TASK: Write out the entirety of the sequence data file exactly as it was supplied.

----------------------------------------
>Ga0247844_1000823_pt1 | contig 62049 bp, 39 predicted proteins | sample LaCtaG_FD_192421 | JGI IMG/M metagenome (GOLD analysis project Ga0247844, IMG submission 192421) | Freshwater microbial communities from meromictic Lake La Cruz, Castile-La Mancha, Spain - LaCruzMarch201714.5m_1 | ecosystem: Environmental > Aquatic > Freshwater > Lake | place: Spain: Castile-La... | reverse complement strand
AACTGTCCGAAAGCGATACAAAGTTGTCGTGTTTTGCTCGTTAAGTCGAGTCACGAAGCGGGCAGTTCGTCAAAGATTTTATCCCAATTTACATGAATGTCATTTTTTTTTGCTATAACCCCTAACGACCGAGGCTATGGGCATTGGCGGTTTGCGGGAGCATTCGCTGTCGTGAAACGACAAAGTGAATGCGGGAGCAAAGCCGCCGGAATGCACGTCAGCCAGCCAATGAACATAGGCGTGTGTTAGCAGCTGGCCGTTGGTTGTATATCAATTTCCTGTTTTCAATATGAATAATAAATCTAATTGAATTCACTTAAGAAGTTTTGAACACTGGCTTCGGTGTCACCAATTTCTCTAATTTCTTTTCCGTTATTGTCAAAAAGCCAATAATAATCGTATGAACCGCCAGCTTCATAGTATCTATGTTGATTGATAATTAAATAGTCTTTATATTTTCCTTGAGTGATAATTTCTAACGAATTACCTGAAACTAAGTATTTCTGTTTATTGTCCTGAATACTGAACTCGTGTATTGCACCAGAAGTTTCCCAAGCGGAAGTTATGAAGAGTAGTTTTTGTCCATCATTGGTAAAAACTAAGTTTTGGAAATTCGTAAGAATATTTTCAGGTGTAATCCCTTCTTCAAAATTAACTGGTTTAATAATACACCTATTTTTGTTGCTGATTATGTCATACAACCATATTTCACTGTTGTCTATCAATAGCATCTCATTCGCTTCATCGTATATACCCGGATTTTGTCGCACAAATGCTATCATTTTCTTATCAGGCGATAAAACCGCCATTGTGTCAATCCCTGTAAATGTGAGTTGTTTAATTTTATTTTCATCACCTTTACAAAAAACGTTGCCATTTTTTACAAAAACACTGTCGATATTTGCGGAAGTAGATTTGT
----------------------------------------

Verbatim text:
>Ga0247844_1000823_pt1 | contig 62049 bp, 39 predicted proteins | sample LaCtaG_FD_192421 | JGI IMG/M metagenome (GOLD analysis project Ga0247844, IMG submission 192421) | Freshwater microbial communities from meromictic Lake La Cruz, Castile-La Mancha, Spain - LaCruzMarch201714.5m_1 | ecosystem: Environmental > Aquatic > Freshwater > Lake | place: Spain: Castile-La... | reverse complement strand
AACTGTCCGAAAGCGATACAAAGTTGTCGTGTTTTGCTCGTTAAGTCGAGTCACGAAGCGGGCAGTTCGTCAAAGATTTTATCCCAATTTACATGAATGTCATTTTTTTTTGCTATAACCCCTAACGACCGAGGCTATGGGCATTGGCGGTTTGCGGGAGCATTCGCTGTCGTGAAACGACAAAGTGAATGCGGGAGCAAAGCCGCCGGAATGCACGTCAGCCAGCCAATGAACATAGGCGTGTGTTAGCAGCTGGCCGTTGGTTGTATATCAATTTCCTGTTTTCAATATGAATAATAAATCTAATTGAATTCACTTAAGAAGTTTTGAACACTGGCTTCGGTGTCACCAATTTCTCTAATTTCTTTTCCGTTATTGTCAAAAAGCCAATAATAATCGTATGAACCGCCAGCTTCATAGTATCTATGTTGATTGATAATTAAATAGTCTTTATATTTTCCTTGAGTGATAATTTCTAACGAATTACCTGAAACTAAGTATTTCTGTTTATTGTCCTGAATACTGAACTCGTGTATTGCACCAGAAGTTTCCCAAGCGGAAGTTATGAAGAGTAGTTTTTGTCCATCATTGGTAAAAACTAAGTTTTGGAAATTCGTAAGAATATTTTCAGGTGTAATCCCTTCTTCAAAATTAACTGGTTTAATAATACACCTATTTTTGTTGCTGATTATGTCATACAACCATATTTCACTGTTGTCTATCAATAGCATCTCATTCGCTTCATCGTATATACCCGGATTTTGTCGCACAAATGCTATCATTTTCTTATCAGGCGATAAAACCGCCATTGTGTCAATCCCTGTAAATGTGAGTTGTTTAATTTTATTTTCATCACCTTTACAAAAAACGTTGCCATTTTTTACAAAAACACTGTCGATATTTGCGGAAGTAGATTTGT